The costs of the addition almost ruined the church financially. Members took out loans and grew dependent on revenue generated from a day school that opened in the new lecture hall, but the school failed to prosper and closed. The church’s board of trustees spent 10 unsuccessful years trying to resolve the debt.

The encroaching neighborhood and mounting costs of upkeep the now-dilapidated building pushed the church to sell the property and move westward. By this point, Northern Liberties had expanded substantially. Former houses on 2nd Street had been converted to stores and workshops. The streetlife overwhelmed the congregation, but the increase in economic activity drove up land value. First Presbyterian sold the 1805 and 1818 buildings and built three new church buildings in Northern Liberties to accommodate the membership, which had grown to over 1,000.

Starting in 1833, the church properties–the old church building and the three-story lecture hall addition–then passed through the hands of several successive owners who opened different types businesses and used them as private residences.

A Theatrical Second Act

At left, Arch Street Theater (613 Arch Street) Built in 1828, demolished in 1936. At right, Second Chestnut Street Theater (603-609 Chestnut Street) built in 1822, destroyed by fire in 1856 | Photos courtesy of The Free Library of Philadelphia and Athenaeum of Philadelphia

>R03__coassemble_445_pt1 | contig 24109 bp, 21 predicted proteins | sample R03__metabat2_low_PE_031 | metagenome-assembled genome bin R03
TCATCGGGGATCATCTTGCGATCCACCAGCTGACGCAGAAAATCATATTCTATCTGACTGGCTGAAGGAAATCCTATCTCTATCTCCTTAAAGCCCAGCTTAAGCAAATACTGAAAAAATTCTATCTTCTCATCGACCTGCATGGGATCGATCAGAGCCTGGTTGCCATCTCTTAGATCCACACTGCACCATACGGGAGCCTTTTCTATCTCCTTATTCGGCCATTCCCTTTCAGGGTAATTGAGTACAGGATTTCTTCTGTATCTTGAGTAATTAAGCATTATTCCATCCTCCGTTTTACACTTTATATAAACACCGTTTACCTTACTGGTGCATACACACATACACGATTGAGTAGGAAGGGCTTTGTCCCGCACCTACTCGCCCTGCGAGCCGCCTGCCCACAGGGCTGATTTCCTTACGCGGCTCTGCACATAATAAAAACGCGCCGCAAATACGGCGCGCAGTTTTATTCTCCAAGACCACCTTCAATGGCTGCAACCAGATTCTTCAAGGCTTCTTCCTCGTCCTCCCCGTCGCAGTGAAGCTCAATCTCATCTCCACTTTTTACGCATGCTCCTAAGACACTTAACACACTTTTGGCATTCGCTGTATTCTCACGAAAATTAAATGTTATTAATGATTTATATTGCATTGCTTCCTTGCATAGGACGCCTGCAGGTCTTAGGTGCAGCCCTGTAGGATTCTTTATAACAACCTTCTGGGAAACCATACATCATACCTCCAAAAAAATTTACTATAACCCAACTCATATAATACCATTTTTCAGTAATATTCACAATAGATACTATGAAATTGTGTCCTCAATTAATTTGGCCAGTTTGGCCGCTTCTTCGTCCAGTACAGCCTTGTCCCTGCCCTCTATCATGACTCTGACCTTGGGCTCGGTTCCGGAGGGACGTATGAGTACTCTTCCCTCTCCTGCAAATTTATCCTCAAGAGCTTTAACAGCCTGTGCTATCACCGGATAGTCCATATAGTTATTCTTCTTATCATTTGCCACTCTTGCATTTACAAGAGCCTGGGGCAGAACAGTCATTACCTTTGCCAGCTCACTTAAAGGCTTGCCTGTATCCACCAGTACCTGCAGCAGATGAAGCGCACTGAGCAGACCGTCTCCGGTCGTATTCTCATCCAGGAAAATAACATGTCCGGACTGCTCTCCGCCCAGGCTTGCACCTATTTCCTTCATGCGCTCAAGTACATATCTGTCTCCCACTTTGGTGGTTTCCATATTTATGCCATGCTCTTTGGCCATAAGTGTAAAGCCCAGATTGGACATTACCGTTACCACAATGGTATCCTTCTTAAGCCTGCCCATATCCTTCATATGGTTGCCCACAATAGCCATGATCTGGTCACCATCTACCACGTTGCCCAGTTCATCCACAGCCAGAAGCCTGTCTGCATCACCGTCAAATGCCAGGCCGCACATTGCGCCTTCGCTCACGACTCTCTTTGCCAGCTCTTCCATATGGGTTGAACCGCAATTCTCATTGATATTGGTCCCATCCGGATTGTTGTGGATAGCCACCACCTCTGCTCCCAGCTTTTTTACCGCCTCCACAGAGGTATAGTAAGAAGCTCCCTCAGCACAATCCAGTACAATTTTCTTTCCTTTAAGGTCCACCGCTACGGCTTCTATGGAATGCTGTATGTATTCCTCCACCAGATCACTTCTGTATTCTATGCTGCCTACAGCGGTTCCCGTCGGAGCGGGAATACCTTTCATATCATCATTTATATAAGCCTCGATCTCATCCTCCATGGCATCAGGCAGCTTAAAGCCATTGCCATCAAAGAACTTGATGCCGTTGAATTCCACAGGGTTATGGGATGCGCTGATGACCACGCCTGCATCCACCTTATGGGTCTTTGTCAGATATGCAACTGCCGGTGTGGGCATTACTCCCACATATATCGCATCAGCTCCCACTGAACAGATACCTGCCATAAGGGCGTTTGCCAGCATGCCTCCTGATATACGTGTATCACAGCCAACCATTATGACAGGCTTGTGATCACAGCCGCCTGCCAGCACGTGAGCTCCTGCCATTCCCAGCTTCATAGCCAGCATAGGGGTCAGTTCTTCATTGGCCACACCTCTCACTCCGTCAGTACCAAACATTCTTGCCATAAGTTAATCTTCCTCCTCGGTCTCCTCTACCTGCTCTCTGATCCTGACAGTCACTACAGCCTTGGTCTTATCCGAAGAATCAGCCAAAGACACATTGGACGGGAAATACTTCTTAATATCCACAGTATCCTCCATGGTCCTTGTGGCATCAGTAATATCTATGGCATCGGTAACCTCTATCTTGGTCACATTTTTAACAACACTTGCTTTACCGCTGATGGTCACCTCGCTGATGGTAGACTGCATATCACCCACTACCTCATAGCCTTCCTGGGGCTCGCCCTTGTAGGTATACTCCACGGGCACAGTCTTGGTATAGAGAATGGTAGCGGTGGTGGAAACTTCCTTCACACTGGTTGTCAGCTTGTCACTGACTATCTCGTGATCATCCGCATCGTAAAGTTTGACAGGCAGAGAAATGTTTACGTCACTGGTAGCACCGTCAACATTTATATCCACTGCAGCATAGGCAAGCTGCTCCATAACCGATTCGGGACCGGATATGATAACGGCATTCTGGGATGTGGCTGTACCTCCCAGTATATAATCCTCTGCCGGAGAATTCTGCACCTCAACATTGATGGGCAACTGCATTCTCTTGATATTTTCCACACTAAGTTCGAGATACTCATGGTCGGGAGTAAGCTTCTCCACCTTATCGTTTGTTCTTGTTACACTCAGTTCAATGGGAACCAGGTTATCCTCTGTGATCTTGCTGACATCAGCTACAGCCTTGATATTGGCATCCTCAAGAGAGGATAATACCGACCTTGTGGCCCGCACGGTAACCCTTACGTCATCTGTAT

At left, Arch Street Theater (613 Arch Street) Built in 1828, demolished in 1936. At right, Second Chestnut Street Theater (603-609 Chestnut Street) built in 1822, destroyed by fire in 1856 | Photos courtesy of The Free Library of Philadelphia and Athenaeum of Philadelphia

In 1836, veteran actor F.C. Wemyss, who had acquired the Walnut Street Theatre two years earlier, sunk all his funds into a $20,000 conversion of the old church building into the Pennsylvania Theatre (sometimes called the Coates Street Theater). He partnered with experienced theater manager Cornelius Logan. The old Northern Liberties church became the fourth major theatre in Philadelphia and operated in direct competition with the Arch Street and Chestnut Street theaters, while co-existing, business-wise, with the Walnut Street Theater. The Pennsylvania Theatre opened on November 7th, 1836 with a production of James Kenney’s Raising the Wind.

It was widely known that Wemyss viewed the risky enterprise as mostly an experiment to see if the region could support a fourth major theatre. The experiment failed. What was colloquially known as the Old Coates Street Theatre closed after only a few years in operation. Wemyss sold the building in April, 1841 for a paltry $62, still owing a $5,000 mortgage on the property. He offered a humorous explanation for failure. “Too much prayer had been made in it to allow its successful conversion into a playhouse,” he said.